Manitoba Settlement and the Mennonite West Reserve (1875-1876)

by Lawrence Klippenstein

Manitoba Pageant, Autumn 1975, Volume 21, Number 1

This article was published originally in Manitoba Pageant by the Manitoba Historical Society on the above date. We make this online version available as a free, public service. As an historical document, the article may contain language and views that are no longer in common use and may be culturally sensitive in nature.

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The dramatic significance of the 1870s for Manitoba’s history lies in various facets of development for that period. Of those, immigration must be placed high on the list. For thousands of newcomers it was the beginning of fresh challenges and opportunities as these persons chose precisely that time to pioneer the Western Canadian frontier in the “postage-stamp” province of Manitoba. The numerous centennial celebrations of the current and past years witness to the remaining memories of those arrivals a century ago.

The seven thousand Russian Mennonites who arrived then may have constituted the largest single newcomer group to enter Manitoba in the 1870-1880 period. After investigations began in 1872, the first contingents of settlers began to arrive in July and August two years later, in 1874. They, along with all others following them that fall, headed for a “reserve” of eight townships of bush, swamp, and some dry prairie land located east of the Red River, and south of the Lake Superior-to-Fort Garry Dawson Road just opening during those years.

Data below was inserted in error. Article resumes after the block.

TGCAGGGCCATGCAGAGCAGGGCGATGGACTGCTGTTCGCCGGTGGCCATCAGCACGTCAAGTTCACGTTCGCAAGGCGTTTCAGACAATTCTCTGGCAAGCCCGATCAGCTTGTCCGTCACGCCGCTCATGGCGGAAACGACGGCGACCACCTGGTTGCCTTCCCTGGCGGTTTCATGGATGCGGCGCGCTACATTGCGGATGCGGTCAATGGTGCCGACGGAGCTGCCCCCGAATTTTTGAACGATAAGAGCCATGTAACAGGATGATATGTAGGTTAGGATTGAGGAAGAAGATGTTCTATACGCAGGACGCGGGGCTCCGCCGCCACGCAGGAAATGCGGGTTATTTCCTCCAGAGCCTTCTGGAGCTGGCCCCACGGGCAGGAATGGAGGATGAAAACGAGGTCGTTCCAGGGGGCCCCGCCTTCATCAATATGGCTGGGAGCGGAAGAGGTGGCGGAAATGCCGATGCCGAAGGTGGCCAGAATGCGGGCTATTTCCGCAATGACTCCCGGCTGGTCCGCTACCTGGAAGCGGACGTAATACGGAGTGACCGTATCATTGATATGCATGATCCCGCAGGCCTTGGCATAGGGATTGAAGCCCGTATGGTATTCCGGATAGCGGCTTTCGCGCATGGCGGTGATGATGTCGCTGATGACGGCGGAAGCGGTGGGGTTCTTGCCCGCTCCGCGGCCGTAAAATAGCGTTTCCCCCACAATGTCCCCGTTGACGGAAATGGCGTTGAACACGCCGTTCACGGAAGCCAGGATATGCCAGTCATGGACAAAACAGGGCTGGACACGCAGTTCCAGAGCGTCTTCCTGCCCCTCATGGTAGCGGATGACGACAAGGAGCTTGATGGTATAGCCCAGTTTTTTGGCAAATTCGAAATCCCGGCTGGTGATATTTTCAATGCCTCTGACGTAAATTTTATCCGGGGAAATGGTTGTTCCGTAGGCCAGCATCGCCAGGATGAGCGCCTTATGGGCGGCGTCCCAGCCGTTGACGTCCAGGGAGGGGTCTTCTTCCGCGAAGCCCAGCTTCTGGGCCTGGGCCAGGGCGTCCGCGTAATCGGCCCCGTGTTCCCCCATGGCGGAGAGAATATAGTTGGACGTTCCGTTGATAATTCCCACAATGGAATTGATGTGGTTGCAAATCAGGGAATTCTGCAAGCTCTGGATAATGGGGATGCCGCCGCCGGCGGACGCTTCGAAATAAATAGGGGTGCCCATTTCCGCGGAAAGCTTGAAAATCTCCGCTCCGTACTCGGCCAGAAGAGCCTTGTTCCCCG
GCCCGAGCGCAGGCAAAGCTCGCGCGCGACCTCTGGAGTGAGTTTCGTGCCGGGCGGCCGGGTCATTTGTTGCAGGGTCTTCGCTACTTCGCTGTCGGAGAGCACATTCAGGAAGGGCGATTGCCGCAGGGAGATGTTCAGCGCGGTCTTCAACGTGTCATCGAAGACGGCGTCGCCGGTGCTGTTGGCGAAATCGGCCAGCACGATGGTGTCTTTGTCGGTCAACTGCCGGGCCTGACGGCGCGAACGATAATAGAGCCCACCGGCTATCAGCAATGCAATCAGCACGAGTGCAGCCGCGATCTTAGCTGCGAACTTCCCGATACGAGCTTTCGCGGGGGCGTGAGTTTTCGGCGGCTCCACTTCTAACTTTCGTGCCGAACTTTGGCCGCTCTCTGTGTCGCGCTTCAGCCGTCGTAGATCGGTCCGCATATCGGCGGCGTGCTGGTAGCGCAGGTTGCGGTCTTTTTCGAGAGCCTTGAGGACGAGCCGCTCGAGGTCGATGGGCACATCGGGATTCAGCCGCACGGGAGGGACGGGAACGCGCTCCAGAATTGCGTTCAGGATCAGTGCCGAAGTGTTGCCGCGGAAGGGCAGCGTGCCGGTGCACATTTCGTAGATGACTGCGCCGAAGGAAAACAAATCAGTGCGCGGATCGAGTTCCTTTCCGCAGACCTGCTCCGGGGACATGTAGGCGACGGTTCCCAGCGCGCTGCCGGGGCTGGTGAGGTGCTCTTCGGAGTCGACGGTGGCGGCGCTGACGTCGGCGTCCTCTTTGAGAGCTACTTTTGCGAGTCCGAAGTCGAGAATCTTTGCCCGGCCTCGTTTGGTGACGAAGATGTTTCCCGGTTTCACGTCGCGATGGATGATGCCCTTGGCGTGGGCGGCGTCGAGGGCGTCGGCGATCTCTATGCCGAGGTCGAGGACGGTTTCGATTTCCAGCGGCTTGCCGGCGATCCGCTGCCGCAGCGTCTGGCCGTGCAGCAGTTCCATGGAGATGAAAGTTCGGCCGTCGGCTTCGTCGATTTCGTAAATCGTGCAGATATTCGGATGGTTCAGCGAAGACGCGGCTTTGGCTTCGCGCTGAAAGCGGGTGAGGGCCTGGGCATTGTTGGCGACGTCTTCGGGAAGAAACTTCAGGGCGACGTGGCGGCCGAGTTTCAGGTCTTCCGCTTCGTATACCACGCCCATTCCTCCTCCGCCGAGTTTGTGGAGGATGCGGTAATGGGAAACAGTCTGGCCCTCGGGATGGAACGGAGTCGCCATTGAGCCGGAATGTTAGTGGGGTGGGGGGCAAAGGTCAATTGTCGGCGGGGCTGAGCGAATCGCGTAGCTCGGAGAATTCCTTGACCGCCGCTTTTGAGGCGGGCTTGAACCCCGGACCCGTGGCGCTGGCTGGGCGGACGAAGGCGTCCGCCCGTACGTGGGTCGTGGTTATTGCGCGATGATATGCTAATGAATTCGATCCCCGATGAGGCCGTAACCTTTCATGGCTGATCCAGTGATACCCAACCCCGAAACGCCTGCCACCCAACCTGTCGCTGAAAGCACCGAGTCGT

At least eight trans-Atlantic trips are known to have brought a total of 1533 men, women and children from Russia to Canada in the same year. With very few exceptions all of these families ultimately made their way to the twenty one village communities established in the “East Reserve” before winter came in 1874.

The influx of Mennonite settlers peaked in the following year, amounting to fully twelve per cent of the total immigration to Canada in 1875. At least eight ships, loaded with a total of 3341 passengers left Liverpool, England for Quebec, Canada between May and October. Among these were the S.S. Prussian, with 138; the S.S. Moravian had 667; the S.S. Sarmatian listed 509; the S.S. Peruvian 555, the S.S. Canadian, 561; the S.S. Quebec brought 463; the S.S. Manitoban, 348; and the S.S. Sardinian came with 20 more. The passenger ship lists, which provide this information about the group as a whole, also included the names and ages of all adults and children travelling on each boat. [1]